In the wake of Proposition 187 in 1994, which banned undocumented immigrants from receiving public benefits, and Proposition 209 in 1996, outlawing affirmative action, the measure felt for some like an attack on their ethnic roots. Spanish-language news promos that ran on the Los Angeles Univision station linked the three initiatives and warned that “the dreams of thousands of Hispanic families are being destroyed.”

But many of the most vocal supporters of Proposition 227 were Latinos frustrated that their children were getting caught in essentially Spanish-only classrooms where they never became adept at English. Jaime Escalante, the late East Los Angeles high school teacher who rose to national fame as the subject of the film “Stand and Deliver,” served as honorary chairman of the campaign.

“Today, many immigrants work long hours yet barely earn enough to feed their children,” proponents cautioned in television ads. “Unless schools teach children to read and write English, they may be trapped in the same hard life.”

In the following decade, the proportion of English learners enrolled in bilingual education programs dropped from 30 percent to 5 percent. Similar measures followed in Massachusetts and Arizona.

Advocates of Proposition 227 scored another victory when standardized test scores among English learners rose in the first few years after the law passed, an achievement touted nationally on the front page of newspapers from The New York Times to the San Jose Mercury News.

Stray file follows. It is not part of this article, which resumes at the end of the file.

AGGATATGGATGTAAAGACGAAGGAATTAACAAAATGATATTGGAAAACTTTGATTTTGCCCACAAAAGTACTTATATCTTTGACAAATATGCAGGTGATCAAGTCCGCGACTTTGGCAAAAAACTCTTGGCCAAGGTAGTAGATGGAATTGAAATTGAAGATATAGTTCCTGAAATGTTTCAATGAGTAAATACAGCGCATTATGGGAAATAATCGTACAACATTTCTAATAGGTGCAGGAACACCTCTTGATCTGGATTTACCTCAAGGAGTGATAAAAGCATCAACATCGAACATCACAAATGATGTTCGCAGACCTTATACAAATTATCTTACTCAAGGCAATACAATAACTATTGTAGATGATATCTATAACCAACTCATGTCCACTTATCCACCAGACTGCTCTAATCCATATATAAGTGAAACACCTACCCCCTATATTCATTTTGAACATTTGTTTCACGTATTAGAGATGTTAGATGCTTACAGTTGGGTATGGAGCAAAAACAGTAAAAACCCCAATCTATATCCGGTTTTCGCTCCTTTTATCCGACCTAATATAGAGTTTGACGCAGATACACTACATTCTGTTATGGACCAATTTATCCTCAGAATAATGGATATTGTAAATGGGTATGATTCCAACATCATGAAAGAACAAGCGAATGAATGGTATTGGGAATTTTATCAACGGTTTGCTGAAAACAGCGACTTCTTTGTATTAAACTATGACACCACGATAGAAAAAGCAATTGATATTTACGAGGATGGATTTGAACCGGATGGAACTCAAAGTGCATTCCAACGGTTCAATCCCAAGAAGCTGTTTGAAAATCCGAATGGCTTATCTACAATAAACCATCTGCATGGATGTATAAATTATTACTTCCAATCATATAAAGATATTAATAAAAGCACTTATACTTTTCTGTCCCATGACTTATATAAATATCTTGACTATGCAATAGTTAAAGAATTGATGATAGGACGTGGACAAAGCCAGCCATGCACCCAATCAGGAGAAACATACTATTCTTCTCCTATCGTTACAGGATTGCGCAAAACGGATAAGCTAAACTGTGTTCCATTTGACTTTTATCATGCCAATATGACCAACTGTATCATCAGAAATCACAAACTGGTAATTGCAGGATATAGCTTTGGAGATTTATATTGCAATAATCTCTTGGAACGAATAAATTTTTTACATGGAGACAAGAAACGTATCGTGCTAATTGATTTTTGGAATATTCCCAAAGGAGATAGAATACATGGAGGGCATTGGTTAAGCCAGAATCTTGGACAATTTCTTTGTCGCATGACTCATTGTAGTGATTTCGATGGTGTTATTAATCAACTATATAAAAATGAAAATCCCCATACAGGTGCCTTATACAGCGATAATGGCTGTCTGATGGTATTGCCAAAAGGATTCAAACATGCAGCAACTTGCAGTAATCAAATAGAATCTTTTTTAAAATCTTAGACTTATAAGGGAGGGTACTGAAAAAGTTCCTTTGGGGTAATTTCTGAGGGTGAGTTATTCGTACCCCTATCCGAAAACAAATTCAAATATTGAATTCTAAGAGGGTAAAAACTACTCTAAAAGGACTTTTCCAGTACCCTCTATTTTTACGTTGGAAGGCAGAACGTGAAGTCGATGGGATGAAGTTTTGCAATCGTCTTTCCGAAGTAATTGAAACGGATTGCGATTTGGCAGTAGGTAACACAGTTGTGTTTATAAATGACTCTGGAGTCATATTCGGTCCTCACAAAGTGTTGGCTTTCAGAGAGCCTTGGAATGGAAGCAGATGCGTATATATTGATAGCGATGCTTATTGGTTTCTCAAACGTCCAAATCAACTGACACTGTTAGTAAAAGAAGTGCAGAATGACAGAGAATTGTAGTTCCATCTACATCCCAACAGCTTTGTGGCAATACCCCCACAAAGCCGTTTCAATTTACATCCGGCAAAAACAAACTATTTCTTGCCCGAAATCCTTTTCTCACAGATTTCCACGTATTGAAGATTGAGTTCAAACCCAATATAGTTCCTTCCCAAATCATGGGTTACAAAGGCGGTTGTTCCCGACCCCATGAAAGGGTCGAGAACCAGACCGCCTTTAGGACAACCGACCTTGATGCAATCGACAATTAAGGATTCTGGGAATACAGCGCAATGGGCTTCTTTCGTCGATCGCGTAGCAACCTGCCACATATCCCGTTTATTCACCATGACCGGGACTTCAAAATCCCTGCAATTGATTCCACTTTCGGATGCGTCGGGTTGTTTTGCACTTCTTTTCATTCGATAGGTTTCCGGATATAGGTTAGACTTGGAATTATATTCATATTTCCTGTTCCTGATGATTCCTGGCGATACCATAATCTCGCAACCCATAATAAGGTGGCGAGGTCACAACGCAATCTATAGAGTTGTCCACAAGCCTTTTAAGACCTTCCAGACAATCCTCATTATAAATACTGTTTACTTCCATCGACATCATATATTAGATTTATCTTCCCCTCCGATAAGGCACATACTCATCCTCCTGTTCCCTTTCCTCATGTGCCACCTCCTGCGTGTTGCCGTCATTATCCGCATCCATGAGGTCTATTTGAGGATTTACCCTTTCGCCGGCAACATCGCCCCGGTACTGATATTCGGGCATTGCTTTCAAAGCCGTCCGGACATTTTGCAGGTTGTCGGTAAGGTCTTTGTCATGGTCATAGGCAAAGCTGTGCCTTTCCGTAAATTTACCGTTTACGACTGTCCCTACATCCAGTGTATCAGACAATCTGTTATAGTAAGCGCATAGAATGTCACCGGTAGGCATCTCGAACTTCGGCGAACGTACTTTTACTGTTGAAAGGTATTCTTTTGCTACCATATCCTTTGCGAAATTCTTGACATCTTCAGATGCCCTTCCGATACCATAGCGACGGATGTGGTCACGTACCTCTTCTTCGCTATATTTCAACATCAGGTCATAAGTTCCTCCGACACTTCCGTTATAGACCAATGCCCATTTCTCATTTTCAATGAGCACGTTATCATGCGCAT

That success inspired a change of heart among some former opponents, including Ken Noonan, the founder of the California Association of Bilingual Educators who was then the superintendent of schools in Oceanside.

After Proposition 227 passed, Noonan strictly interpreted the law, switching quickly to English-only programs and approving few waivers for students. His revelatory moment that it was working, he said, came when he visited a classroom and read with one of the young students. Noonan had the boy select a book he had never read before, and though his English was accented, he understood perfectly when Noonan asked him the meaning of a sentence.

“He told me, clear as a bell,” Noonan said. “It wasn’t just the phonetics.”

Noonan credits Proposition 227 for the growing enrollment of Latino students in California colleges. He said he is “appalled” that politicians could put that progress at risk by returning English learners to “unnecessary” bilingual programs when they can learn their native languages and cultures at home and in their communities.

“It’s our job to provide the language and the culture of the nation, which is English,” he said. “Why screw up a good thing? This is working. This is working so well.”

Research is mixed on what most benefits English learners.

Christine Rossell, a professor of political science at Boston University who has studied bilingual programs in half a dozen states, is a longtime critic.

“Bilingual education is not evil,” she said. “It’s just the least effective approach. So the question is how much choice should parents have?”

But a study from Stanford University in 2014, which examined reclassification and academic outcomes for English learners in one large, unidentified California school district over 12 years, concluded that opponents of bilingual education may be taking a shortsighted view. It found that while students learning in an all-English context pick up the language faster initially, more students in multilingual programs acquire English over time and perform slightly better on standardized tests.